Human kidney successfully transported by drone over Las Vegas desert

Last week, MissionGO and Nevada Donor Network announced that they had successfully transported by drone a human kidney over the Las Vegas desert in Nevada. Could this become the future of organ transportation?

Human kidney successfully transported by drone over Las Vegas desert

Last week, researchers from drone solutions provider, MissionGO, and the Nevada Donor Network announced that they had performed two successful test flights transporting a human kidney and tissue by drone over the Las Vegas desert.

The test flights took place on September 17. First research corneas were transported by drone from one hospital to another one about 2.5 miles away. Later that day a second flight delivered research kidneys from an airport to a location outside of a small town in the Las Vegas desert 10 miles away, reports USA Today.

Both flights were successful and the second flight marks the longest human organ delivery flight in drone history, surpassing the distance of the historic flight from April 2019 when a kidney was transported by drone from the Living Legacy Foundation in west Baltimore to the University of Maryland Medical Center downtown.

The human kidney that was delivered by drone in the Las Vegas desert was for research purposes only. Biopsies that were taken by scientists before and after the drone flight showed no changes to the tissue architecture and cell viability.

“These flights are an exciting step forward,” said Anthony Pucciarella, MissionGO president.

Human kidney successfully transported by drone over Las Vegas desert

Traditionally human organs are transported by commercial aircraft. However, the coronavirus pandemic has drastically reduced the number of available flights.

When no flights are available organs are discarded before they become non-viable says Dr. Matthew Cooper, director of kidney and pancreas transplantation at Medstar Georgetown Transplant Institute and vice president of the United Network for Organ Sharing (UNOS).

Outside of the human body and under the right conditions a kidney can survive for 36 to 48 hours after it has been recovered, according to the federal Health Resources and Services Administration.

Cooper, who is also on the National Kidney Foundation board of directors said: “You can think about (drones) being pretty revolutionary in breaking down one of the obstacles to increasing the number of organs utilized and decreasing discards.”

In the United States, roughly 100,000 people are waiting for a kidney transplant and about 12 people die each day, according to the National Kidney Foundation. At the same time, our country throws away about 3,500 kidneys per year according to a study that was published in August 2019 in the journal JAMA International Medicine.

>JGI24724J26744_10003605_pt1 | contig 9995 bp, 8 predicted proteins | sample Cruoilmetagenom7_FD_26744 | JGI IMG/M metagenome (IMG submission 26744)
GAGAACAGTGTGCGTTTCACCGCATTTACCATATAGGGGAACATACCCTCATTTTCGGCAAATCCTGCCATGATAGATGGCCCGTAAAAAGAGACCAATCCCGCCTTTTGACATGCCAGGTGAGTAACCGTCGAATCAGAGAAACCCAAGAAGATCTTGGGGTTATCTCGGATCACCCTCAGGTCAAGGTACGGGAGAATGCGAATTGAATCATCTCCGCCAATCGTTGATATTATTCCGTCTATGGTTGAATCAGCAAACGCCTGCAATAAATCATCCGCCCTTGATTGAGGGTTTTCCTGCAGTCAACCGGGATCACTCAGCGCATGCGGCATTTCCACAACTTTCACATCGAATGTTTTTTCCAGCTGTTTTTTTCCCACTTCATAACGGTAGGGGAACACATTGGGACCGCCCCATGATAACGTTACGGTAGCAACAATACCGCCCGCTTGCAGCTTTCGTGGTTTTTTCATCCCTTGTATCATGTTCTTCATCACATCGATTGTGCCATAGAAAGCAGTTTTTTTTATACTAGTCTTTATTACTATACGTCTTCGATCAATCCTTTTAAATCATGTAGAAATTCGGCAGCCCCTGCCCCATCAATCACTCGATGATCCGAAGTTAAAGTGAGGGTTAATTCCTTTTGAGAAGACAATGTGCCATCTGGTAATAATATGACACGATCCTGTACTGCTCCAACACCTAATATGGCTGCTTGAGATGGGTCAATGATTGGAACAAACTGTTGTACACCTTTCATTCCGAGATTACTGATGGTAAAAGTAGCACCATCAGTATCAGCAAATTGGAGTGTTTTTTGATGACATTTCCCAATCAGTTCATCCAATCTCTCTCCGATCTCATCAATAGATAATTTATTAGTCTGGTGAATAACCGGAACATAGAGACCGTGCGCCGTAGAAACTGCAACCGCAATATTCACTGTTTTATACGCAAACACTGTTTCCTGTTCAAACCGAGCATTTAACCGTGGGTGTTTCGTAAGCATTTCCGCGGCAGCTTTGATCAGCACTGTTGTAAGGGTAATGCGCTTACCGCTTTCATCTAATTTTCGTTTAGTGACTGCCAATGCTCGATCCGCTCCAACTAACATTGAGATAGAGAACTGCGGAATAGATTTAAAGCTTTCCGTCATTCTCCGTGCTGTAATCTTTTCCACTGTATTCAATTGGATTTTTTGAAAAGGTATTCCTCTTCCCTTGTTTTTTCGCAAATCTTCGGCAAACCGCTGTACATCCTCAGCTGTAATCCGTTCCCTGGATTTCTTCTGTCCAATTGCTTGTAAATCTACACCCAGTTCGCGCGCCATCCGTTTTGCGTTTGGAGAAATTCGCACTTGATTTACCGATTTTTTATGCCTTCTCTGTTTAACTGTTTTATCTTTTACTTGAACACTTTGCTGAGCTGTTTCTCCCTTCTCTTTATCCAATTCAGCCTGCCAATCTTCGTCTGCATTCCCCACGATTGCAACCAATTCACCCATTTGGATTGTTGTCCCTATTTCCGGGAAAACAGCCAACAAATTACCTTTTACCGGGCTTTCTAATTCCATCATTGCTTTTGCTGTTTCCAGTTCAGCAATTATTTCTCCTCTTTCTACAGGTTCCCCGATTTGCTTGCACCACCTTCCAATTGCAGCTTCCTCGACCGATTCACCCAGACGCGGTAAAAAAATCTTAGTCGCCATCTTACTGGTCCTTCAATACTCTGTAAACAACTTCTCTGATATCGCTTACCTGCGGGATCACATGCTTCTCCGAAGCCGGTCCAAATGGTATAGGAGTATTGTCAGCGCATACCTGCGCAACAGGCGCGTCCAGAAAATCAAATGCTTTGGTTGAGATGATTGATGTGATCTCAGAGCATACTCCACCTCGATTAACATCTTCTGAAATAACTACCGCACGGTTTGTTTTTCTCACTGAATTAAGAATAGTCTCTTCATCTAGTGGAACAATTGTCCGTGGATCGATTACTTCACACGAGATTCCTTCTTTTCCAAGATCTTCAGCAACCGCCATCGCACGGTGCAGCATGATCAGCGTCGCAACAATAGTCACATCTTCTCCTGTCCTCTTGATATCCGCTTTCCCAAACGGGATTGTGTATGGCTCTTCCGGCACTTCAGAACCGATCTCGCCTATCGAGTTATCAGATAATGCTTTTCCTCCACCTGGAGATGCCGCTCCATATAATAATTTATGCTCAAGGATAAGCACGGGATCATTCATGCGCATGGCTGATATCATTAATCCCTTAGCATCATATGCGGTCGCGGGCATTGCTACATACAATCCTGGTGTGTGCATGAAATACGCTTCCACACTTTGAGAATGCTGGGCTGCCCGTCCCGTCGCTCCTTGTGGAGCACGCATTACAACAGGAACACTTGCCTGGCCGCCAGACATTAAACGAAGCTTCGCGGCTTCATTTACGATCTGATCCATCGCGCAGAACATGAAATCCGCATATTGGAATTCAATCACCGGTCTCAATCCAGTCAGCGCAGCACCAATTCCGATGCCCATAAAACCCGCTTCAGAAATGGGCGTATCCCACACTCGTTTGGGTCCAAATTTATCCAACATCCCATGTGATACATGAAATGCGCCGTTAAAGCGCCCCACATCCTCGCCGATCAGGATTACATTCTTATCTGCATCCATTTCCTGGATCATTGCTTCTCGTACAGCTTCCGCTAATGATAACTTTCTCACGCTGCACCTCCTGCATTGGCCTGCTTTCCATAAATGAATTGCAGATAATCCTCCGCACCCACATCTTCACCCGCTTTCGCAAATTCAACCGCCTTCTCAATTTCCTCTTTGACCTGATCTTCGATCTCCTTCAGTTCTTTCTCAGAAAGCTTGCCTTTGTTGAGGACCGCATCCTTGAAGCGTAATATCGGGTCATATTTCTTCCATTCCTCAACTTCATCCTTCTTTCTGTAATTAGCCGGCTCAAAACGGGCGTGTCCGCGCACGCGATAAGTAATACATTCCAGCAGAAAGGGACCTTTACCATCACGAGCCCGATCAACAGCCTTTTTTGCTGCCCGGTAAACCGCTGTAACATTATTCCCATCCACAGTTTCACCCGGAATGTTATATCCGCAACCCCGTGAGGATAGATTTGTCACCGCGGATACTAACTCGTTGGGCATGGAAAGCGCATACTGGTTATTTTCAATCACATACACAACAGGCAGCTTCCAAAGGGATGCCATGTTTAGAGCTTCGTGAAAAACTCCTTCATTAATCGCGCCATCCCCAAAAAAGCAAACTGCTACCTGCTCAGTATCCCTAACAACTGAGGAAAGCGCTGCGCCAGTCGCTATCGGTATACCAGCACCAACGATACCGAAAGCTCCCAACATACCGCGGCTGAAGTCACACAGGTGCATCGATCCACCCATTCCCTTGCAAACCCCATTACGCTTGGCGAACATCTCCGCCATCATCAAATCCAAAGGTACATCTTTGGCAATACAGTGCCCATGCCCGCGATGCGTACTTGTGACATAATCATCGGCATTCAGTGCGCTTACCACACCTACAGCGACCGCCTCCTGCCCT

Transporting human organs by drone could drastically reduce the transportation time and thus improve the chances of function after transplant. Especially in densely populated urban areas drones could reduce the transport time to minutes.

Human kidney successfully transported by drone over Las Vegas desert

Drones could not only save the life of the organ recipients but also the doctors and surgeons who have died in plane and helicopter accidents on the way to retrieve an organ, said Cooper. Six members of a transplant team of the University of Michigan Health System died when their jet crashed into Lake Michigan in 2007.

There were some restrictions on the drone test flight over the Las Vegas desert. According to Ryan Henderson, lead drone pilot for MissionGO, the unmanned aircraft could only carry up to 22 pounds, limiting the amount of ice that the team would normally use to keep the kidney cool during transport. He added that researchers are looking into using larger drones that could carry more cargo in the future.

Hundreds of flights are needed to test the reliability and safety of drone delivery, says Joe Ferreira, CEO, and president of the Nevada Donor Network. However, he is optimistic that drone technology could be the future of organ transportation.

“Our ecosystem is a complex one. … There’s a number of things you have to prove to be able to ensure that it’s safe, effective and reliable,” Ferreira said. “We’re in the beginning stages of providing this mode of transport on behalf of the heroic donors and their courageous families.”

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Haye Kesteloo

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